To Robert Hunter Morris
LS:4 Historical Society of Pennsylvania
Bethlehem, Jany. 14 1756
As we drew near this Place, we met a Number of Waggons, and many People moving off with their Effects and Families from the Irish Settlement and Lehi Township,5 being terrified by the Defeat of Hays’s Company, and the Burnings and Murders committed in the Township on New Year’s Day.6 We found this Place fill’d with Refugees, the Workmen’s Shops, and even the Cellars being crouded with Women and Children; and we learnt that Lehi Township is almost entirely abandoned by the Inhabitants. Soon after my Arrival here, the principal People of the Irish Settlement, as Wilson, elder Craig,7 &c. came to me, and demanded an Addition of 30 Men to Craig’s Company, or threatned they would immediately one and all leave their Country to the Enemy. Hays’s Company was reduc’d to 18 Men, (and those without Shoes, Stockings, Blankets, or Arms) partly by the Loss at Gnadenhütten, and partly by Desertion. Trump and Aston had made but slow Progress in building the First Fort,8 complaining for want of Tools, which it was thought the People in those Parts might have supply’d them with. Wayne’s Company we found posted at Nazareth agreeable to your Honour’s Orders. I immediately directed Hays to compleat his Company, and he went down to Bucks County with Mr. Beatty,9 who promised to assist him in Recruiting. His Lieutenant1 lies here lame with frozen Feet, and unfit for Action: But the Ensign with the 18 Men is posted among the present Frontier Inhabitants to give some Satisfaction to the Settlement People, as I refus’d to increase Craig’s Company. In my turn, I have threaten’d to disband or remove the Companies already posted for the Security of particular Townships, if the People would not stay on their Places, behave like Men, do something for themselves, and assist the Province Soldiers. The Day after my Arrival here, I sent off 2 Waggons loaded with Bread, and some Axes, for Trump and Aston, to Nazareth, escorted by Lieut. Davis, and the 20 Men of McLaughlin’s that came with me; I ordered him to remain at Nazareth to guard that Place, while Capt. Wayne whose Men were fresh proceeded with the Convoy.2 To secure Lyn and Heidleberg Townships,3 whose Inhabitants were just on the Wing, I took Trexler’s Company into Pay, (he had been before commission’d by Mr. Hamilton) and I commission’d Wetterholt, who commanded a Watch of 44 Men before in the Pay of the Province, ordering him to compleat his Company. I have also allow’d 30 Men to secure the Township of Upper Smithfield, and commission’d Van Etten and Hinshaw as Captain and Lieutenant.4 And in order to execute more speedily the first Design of erecting a Fort near Gnadenhutten, to compleat the Line, and get the Rangers in Motion, I have rais’d another Company under Capt. Charles Foulk, to join with Wayne in that Service; and as Hays, I hear, is not likely soon to recruit his Company, I have ordered Orndt to come up from Rockland in Bucks County to strengthen this Part of the Province, convoy Provisions, &c. to the Companys who are and will be at work over the Mountains, and quiet the Inhabitants, who seem terrified out of their Senses.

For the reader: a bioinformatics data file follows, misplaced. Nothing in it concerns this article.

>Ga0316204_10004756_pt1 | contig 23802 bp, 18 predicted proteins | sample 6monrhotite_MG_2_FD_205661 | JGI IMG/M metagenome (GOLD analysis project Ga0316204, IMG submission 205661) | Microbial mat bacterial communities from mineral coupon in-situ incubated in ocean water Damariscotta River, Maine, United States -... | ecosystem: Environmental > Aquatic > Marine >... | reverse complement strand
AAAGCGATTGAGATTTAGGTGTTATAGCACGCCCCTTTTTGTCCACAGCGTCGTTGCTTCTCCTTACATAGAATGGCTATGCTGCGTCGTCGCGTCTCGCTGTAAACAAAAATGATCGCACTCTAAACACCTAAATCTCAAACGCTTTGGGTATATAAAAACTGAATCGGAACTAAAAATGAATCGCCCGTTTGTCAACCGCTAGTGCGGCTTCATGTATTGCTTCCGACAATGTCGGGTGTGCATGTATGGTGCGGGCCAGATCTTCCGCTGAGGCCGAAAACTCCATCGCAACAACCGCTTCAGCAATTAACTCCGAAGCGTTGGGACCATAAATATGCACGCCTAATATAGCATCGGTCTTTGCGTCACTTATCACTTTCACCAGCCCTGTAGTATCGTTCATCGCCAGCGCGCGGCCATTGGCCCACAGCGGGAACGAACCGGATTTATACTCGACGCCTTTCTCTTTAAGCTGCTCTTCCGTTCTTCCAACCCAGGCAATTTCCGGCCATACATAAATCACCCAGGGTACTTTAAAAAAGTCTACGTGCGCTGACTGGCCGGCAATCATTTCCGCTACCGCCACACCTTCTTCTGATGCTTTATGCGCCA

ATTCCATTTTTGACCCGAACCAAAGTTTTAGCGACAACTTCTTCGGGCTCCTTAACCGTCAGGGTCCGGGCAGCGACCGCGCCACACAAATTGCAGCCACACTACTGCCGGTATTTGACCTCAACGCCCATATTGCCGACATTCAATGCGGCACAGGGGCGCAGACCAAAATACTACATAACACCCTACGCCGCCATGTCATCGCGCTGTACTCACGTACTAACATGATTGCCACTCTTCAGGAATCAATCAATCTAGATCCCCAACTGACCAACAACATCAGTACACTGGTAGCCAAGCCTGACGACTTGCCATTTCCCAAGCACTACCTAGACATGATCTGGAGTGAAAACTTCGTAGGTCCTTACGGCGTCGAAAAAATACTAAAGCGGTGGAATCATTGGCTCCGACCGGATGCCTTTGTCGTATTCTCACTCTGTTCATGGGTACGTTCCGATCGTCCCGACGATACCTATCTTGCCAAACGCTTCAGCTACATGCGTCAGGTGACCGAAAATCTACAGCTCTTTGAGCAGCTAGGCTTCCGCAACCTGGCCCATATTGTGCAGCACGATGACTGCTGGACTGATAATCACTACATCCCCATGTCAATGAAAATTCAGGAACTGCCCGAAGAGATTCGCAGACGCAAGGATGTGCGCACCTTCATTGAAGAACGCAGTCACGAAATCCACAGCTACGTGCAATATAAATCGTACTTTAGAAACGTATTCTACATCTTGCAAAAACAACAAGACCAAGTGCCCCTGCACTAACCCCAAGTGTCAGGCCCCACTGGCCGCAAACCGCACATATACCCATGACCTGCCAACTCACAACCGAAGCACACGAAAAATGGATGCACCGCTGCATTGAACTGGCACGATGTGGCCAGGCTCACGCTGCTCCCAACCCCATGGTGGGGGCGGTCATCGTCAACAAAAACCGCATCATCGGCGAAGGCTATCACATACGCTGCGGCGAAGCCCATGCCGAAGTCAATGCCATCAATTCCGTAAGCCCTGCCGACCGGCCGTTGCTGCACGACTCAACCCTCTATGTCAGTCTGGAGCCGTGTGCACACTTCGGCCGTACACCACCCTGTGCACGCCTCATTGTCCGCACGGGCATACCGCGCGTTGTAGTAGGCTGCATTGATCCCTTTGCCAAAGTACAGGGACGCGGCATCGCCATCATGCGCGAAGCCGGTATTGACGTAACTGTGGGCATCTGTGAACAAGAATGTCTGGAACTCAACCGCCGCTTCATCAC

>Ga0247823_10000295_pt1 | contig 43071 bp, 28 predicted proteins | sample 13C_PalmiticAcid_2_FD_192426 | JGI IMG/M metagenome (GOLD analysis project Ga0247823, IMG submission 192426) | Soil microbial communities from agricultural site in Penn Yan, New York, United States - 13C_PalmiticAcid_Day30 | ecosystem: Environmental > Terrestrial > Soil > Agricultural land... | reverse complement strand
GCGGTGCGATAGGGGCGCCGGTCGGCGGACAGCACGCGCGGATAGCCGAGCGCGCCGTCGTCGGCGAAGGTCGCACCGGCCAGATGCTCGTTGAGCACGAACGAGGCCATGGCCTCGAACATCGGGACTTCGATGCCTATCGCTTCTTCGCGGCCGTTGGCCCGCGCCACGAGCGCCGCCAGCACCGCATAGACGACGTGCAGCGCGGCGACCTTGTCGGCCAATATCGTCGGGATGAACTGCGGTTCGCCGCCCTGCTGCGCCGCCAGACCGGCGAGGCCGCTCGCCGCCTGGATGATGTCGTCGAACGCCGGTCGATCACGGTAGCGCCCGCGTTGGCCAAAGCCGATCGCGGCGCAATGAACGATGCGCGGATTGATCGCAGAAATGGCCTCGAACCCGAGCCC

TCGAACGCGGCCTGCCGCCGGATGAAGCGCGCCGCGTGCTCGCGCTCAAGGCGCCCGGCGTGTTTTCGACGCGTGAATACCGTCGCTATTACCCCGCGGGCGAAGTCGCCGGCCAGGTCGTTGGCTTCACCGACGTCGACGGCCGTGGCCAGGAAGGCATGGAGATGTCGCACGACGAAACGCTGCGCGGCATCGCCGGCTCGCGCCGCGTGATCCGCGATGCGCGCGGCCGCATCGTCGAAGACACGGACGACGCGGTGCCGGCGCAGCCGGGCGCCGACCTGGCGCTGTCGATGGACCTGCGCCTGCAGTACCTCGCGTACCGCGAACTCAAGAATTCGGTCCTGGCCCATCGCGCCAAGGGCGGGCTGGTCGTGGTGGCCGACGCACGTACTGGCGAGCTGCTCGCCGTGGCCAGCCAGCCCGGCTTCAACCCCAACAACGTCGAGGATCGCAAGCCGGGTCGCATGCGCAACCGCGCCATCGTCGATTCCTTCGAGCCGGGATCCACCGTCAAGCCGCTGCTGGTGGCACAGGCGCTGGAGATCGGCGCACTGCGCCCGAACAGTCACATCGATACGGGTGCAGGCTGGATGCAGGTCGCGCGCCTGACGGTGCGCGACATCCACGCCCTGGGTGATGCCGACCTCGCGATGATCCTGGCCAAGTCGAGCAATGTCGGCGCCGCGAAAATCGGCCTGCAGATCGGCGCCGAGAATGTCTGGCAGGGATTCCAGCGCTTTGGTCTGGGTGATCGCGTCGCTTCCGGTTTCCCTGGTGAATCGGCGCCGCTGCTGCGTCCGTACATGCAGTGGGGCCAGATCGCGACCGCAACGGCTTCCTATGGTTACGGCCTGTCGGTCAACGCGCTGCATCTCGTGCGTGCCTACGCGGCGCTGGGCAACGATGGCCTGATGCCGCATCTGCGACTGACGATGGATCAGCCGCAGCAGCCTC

The Arms and Blankets wrote for to New-York are not yet arriv’d; but I hear that 100 Guns and 150 Blankets are on the Road sent me by Mr. Colden; those of Mr. Walton’s being sold before.5 I have consulted Mr. Parsons, and, if the Waggons come to Day, it is proposed that I proceed tomorrow, with Wayne’s Company, which is return’d, Foulk’s, and the 20 Men of McLaughlin’s, to Gnadenhutten, to lay out the intended Fort, and endeavor to get it dispatch’d. Capt. Wayne tells me, that Trump expects the first Fort will be finished next Week. I hope to get this done as soon, having more Tools; tho’ at this Season it seems to be fighting against Nature. But I imagine ’tis absolutely necessary to get the Ranging Line of Forts compleated, that the People may be secur’d as soon as possible in their Habitations, and the internal Guards and Companies dismiss’d, otherwise the Expence and Loss to the Province will be intolerable.
I want much to hear the Event of the proposed Treaty,6 and the Determination your Honour and the Commissioners may have come to, for the Encouragement of Volunteer Scalping Parties. I am, with dutiful Respect, Sir,
[Your Honour’s most obedient humble Servant B Franklin]